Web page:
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‘Consider suggestions from private institutions on medical facilities for non-Covid-19 patients’: Bombay HC

The division bench of chief justice Dipankar Datta and justice AA Sayed on Friday was apprised by three petitioners about the absence of requisite medical facilities being made available for non-Covid-19 patients.

Updated: May 16, 2020 11:47 IST

By K A Y Dodhiya | Edited by Sparshita Saxena, Hindustan Times Mumbai

File photo: Bombay High Court. (HT photo)

The Bombay High Court has directed the state and Brihanmumbai Municipal Corporation (BMC) to consider the suggestions of petitioners and private institutions to ensure adequate medical facilities for treatment of patients suffering from ailments other than Covid-19. The HC has however said that the acceptance of suggestions would depend on whether they are realistic and within medical protocols.

The division bench of chief justice Dipankar Datta and justice AA Sayed on Friday was apprised by three petitioners namely Mehrwan Farshed, Dayanand Stalin and Mutahhar Khan, about the absence of requisite medical facilities being made available for non-Covid-19 patients.

The petitioners through their respective public interest litigations (PILs) had pointed out that many non-Covid-19 patients had been unnecessarily suffering and even death without proper treatment. The petitioners further alleged that Covid-19 and non-coronavirus affected patients had been refused treatment in government as well as private hospitals leading to the death of a number of patients.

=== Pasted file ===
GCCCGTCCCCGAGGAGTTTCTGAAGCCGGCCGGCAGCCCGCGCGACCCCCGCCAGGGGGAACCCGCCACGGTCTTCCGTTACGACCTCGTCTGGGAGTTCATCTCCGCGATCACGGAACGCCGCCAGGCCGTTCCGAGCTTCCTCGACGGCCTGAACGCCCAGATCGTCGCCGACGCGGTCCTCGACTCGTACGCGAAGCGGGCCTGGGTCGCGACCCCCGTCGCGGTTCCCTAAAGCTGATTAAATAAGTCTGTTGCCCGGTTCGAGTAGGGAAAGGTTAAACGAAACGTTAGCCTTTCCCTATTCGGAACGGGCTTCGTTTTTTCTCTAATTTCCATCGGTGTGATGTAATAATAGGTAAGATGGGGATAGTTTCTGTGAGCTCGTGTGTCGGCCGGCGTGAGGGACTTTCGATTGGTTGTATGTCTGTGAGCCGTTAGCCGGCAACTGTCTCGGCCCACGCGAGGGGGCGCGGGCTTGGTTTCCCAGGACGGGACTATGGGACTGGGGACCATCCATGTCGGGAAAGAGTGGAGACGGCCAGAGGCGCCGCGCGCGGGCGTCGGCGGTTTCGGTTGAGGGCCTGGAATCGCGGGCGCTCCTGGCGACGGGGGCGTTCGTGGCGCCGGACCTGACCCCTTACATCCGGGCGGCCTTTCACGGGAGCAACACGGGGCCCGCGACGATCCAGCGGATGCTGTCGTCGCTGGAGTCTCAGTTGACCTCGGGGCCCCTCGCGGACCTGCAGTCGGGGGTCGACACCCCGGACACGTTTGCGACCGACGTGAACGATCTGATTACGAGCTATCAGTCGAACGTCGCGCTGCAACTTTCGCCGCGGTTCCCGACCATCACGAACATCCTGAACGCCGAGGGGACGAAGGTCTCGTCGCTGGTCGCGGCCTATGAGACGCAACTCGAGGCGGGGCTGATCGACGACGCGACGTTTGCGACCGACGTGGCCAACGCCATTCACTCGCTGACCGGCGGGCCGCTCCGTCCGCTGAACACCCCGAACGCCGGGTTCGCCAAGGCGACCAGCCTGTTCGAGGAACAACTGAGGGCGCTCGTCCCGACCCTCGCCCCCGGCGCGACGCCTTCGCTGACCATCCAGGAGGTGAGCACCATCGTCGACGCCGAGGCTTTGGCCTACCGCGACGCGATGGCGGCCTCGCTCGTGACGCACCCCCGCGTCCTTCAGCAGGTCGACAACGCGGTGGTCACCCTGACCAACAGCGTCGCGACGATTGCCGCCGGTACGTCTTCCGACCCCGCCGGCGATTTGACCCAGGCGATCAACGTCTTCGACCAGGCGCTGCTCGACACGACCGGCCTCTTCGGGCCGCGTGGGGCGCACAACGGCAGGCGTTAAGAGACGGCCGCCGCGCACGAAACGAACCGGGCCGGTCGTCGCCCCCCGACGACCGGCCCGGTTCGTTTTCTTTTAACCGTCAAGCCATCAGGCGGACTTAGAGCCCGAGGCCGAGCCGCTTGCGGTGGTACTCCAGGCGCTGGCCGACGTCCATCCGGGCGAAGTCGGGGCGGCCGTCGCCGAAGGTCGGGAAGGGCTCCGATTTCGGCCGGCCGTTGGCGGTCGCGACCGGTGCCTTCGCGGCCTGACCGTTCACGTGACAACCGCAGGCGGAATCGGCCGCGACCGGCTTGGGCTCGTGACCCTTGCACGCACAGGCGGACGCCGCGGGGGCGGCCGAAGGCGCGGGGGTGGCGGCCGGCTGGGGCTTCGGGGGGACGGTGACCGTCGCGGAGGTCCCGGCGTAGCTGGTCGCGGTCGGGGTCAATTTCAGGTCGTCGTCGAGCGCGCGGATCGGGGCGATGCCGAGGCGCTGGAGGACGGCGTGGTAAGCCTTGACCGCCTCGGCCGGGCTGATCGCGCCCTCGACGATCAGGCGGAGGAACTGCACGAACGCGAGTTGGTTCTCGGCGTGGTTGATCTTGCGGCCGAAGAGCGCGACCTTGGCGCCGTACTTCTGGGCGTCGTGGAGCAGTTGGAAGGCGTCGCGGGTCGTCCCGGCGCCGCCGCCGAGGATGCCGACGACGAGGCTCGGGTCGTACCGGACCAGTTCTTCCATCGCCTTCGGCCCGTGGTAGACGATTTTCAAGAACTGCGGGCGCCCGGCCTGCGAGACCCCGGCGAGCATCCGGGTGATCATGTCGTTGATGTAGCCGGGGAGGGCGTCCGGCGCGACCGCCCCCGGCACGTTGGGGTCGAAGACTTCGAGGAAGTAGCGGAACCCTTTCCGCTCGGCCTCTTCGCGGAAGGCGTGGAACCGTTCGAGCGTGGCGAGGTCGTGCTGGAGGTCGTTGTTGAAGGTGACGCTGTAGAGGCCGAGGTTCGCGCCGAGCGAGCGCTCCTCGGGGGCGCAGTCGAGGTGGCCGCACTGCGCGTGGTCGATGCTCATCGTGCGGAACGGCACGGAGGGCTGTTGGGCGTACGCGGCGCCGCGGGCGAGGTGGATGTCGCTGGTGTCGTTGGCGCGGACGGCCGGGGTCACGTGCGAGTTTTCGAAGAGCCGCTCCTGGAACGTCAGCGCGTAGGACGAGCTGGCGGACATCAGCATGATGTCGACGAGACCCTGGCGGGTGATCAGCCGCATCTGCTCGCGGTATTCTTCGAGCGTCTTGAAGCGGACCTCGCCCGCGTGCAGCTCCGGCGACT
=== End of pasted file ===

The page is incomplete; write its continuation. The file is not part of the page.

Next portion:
Also read: India’s Covid-19 tally nears 86,000-mark; death toll at 2,752



One of the petitioners also pointed out that families of elderly coronavirus-affected patients had been forced to wait day and night for hours just for routine medical examination.



The petitioners had prayed that in light of these submissions, the HC should initiate necessary action against hospitals and institutions that refuse treatment to patients suffering from other ailments. The petitioners also sought directions for the provision of adequate ambulances to ferry Covid-19 and non-coronavirus patients and to convert state-run and private buses into ambulances if there was a shortage.

Senior counsel Anil Sakhare appearing for the BMC vehemently opposed the petitioners’ allegations. He submitted that sufficient arrangements were in place to look after the needs of non-Covid-19 patients.

After hearing the submissions through video conferencing, the bench observed, “Having regard to the havoc wreaked by Covid-19 and in the absence of any therapeutic cure of the disease, every possible option ought to be explored so that the suffering of the people at large can be minimised to the extent possible.” With regards to the suggestions of the petitioners and private institutions the bench said, “If indeed what the petitioners and the private institutions suggest are of any help or assistance to mankind, we see no reason as to why the State and the Corporation may not consider the same in its true perspective.”

The bench then directed the petitioners and private institutions to compile a set of all their suggestions by Sunday and to forward it to the state and corporation for consideration upon due application of mind. “We make it clear that the suggestions shall be realistic so that they can be implemented and it shall also be ensured that the same are consistent with the extant medical protocol,” the court observed and directed the authorities to file a report indicating steps proposed to be taken based on suggestions and posted the hearing of the PILs on May 22.

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